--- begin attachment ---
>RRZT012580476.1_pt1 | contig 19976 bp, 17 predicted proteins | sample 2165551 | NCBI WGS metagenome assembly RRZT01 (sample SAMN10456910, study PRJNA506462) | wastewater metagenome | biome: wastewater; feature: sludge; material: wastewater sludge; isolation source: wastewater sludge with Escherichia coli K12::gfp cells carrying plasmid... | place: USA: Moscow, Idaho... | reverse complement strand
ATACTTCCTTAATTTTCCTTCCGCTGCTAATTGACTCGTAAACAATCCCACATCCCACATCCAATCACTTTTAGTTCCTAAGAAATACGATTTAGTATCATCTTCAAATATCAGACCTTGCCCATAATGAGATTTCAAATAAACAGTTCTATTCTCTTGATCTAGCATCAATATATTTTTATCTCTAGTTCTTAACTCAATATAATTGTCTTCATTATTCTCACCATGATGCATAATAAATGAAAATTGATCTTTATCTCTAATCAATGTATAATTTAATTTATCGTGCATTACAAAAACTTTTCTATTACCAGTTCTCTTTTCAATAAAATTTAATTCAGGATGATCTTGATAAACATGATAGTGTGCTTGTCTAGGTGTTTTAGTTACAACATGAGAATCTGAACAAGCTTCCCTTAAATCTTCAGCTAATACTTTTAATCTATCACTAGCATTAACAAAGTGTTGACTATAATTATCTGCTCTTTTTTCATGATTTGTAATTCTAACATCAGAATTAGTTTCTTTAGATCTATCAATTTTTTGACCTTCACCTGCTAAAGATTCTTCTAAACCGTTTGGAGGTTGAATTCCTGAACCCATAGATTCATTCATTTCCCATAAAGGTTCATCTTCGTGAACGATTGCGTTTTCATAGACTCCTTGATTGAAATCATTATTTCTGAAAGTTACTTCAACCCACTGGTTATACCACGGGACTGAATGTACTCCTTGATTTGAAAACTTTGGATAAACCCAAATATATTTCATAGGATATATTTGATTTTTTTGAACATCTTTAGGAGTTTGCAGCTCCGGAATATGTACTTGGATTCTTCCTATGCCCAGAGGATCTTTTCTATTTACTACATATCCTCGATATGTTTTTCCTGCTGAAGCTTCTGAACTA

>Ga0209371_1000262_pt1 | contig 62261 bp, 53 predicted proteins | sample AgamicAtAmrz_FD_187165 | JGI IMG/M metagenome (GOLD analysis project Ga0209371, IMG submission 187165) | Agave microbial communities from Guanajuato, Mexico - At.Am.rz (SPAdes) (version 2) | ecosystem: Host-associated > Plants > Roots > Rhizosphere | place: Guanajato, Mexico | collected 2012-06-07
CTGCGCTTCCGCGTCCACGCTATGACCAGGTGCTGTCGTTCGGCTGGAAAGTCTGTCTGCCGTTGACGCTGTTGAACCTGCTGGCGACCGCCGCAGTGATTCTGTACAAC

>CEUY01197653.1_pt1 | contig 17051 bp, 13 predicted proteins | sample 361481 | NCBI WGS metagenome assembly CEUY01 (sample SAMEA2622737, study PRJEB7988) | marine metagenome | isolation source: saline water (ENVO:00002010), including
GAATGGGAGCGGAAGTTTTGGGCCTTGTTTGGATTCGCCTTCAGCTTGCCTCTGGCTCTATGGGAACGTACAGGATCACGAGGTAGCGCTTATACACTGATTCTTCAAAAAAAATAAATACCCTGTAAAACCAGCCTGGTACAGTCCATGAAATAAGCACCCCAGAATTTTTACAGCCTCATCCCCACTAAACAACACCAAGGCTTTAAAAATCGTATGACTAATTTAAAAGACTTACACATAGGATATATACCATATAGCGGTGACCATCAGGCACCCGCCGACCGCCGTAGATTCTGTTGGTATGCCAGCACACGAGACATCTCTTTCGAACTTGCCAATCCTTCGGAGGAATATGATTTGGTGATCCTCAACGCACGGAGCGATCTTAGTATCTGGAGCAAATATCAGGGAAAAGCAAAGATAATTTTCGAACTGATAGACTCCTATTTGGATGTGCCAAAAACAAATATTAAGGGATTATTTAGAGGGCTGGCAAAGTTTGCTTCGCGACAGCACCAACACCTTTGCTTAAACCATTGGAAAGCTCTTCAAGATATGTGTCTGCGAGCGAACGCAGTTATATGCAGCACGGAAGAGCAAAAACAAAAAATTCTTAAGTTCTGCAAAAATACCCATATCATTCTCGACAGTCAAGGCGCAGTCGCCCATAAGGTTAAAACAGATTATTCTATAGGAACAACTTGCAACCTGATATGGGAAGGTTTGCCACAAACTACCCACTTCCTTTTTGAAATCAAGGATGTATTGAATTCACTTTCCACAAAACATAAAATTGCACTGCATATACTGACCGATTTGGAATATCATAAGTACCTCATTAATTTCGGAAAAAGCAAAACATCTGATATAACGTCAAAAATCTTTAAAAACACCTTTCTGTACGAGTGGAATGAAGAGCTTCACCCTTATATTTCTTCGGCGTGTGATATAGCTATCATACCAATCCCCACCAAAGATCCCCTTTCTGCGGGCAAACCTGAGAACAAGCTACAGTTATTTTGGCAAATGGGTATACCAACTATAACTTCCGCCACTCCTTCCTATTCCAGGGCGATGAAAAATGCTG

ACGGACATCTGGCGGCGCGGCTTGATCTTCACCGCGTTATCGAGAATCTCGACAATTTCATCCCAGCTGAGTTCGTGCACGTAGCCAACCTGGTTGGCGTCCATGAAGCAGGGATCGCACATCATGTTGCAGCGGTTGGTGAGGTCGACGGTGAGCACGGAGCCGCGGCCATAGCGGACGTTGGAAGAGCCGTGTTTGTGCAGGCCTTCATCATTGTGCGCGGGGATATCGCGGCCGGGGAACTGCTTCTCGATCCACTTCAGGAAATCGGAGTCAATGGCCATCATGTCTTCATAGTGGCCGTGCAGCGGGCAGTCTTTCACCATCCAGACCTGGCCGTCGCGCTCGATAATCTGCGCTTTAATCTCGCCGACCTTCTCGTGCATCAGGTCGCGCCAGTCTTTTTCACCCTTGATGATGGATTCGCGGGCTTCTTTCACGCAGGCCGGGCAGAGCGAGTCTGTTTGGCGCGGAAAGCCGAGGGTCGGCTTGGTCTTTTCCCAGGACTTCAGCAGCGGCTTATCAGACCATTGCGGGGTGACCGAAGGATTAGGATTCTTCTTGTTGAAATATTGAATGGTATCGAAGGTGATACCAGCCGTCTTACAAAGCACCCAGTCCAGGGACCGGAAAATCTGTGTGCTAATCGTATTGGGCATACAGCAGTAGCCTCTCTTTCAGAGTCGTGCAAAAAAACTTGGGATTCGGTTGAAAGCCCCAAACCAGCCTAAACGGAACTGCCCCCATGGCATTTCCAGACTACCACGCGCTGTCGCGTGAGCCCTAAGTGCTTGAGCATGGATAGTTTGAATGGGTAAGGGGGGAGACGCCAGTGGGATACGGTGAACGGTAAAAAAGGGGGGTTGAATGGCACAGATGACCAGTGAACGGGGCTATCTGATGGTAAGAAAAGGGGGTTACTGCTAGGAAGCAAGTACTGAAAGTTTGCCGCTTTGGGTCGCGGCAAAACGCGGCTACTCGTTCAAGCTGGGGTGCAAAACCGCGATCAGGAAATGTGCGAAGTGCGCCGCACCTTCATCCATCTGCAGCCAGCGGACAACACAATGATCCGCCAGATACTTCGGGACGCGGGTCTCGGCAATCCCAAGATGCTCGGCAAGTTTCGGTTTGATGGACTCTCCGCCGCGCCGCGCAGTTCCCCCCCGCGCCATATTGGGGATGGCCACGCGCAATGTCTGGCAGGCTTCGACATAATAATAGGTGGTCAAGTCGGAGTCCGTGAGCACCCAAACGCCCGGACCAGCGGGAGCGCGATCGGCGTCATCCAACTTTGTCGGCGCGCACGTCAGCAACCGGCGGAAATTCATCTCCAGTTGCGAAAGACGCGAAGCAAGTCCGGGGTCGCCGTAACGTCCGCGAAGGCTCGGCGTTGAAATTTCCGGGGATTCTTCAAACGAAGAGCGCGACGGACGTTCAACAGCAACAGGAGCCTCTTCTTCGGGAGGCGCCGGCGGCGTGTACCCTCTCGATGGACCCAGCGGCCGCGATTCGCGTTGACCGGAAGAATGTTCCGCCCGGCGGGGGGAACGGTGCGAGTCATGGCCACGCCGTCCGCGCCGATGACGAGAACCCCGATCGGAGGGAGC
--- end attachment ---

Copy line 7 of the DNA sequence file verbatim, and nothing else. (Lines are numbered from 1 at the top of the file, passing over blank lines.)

ACGGACATCTGGCGGCGCGGCTTGATCTTCACCGCGTTATCGAGAATCTCGACAATTTCATCCCAGCTGAGTTCGTGCACGTAGCCAACCTGGTTGGCGTCCATGAAGCAGGGATCGCACATCATGTTGCAGCGGTTGGTGAGGTCGACGGTGAGCACGGAGCCGCGGCCATAGCGGACGTTGGAAGAGCCGTGTTTGTGCAGGCCTTCATCATTGTGCGCGGGGATATCGCGGCCGGGGAACTGCTTCTCGATCCACTTCAGGAAATCGGAGTCAATGGCCATCATGTCTTCATAGTGGCCGTGCAGCGGGCAGTCTTTCACCATCCAGACCTGGCCGTCGCGCTCGATAATCTGCGCTTTAATCTCGCCGACCTTCTCGTGCATCAGGTCGCGCCAGTCTTTTTCACCCTTGATGATGGATTCGCGGGCTTCTTTCACGCAGGCCGGGCAGAGCGAGTCTGTTTGGCGCGGAAAGCCGAGGGTCGGCTTGGTCTTTTCCCAGGACTTCAGCAGCGGCTTATCAGACCATTGCGGGGTGACCGAAGGATTAGGATTCTTCTTGTTGAAATATTGAATGGTATCGAAGGTGATACCAGCCGTCTTACAAAGCACCCAGTCCAGGGACCGGAAAATCTGTGTGCTAATCGTATTGGGCATACAGCAGTAGCCTCTCTTTCAGAGTCGTGCAAAAAAACTTGGGATTCGGTTGAAAGCCCCAAACCAGCCTAAACGGAACTGCCCCCATGGCATTTCCAGACTACCACGCGCTGTCGCGTGAGCCCTAAGTGCTTGAGCATGGATAGTTTGAATGGGTAAGGGGGGAGACGCCAGTGGGATACGGTGAACGGTAAAAAAGGGGGGTTGAATGGCACAGATGACCAGTGAACGGGGCTATCTGATGGTAAGAAAAGGGGGTTACTGCTAGGAAGCAAGTACTGAAAGTTTGCCGCTTTGGGTCGCGGCAAAACGCGGCTACTCGTTCAAGCTGGGGTGCAAAACCGCGATCAGGAAATGTGCGAAGTGCGCCGCACCTTCATCCATCTGCAGCCAGCGGACAACACAATGATCCGCCAGATACTTCGGGACGCGGGTCTCGGCAATCCCAAGATGCTCGGCAAGTTTCGGTTTGATGGACTCTCCGCCGCGCCGCGCAGTTCCCCCCCGCGCCATATTGGGGATGGCCACGCGCAATGTCTGGCAGGCTTCGACATAATAATAGGTGGTCAAGTCGGAGTCCGTGAGCACCCAAACGCCCGGACCAGCGGGAGCGCGATCGGCGTCATCCAACTTTGTCGGCGCGCACGTCAGCAACCGGCGGAAATTCATCTCCAGTTGCGAAAGACGCGAAGCAAGTCCGGGGTCGCCGTAACGTCCGCGAAGGCTCGGCGTTGAAATTTCCGGGGATTCTTCAAACGAAGAGCGCGACGGACGTTCAACAGCAACAGGAGCCTCTTCTTCGGGAGGCGCCGGCGGCGTGTACCCTCTCGATGGACCCAGCGGCCGCGATTCGCGTTGACCGGAAGAATGTTCCGCCCGGCGGGGGGAACGGTGCGAGTCATGGCCACGCCGTCCGCGCCGATGACGAGAACCCCGATCGGAGGGAGC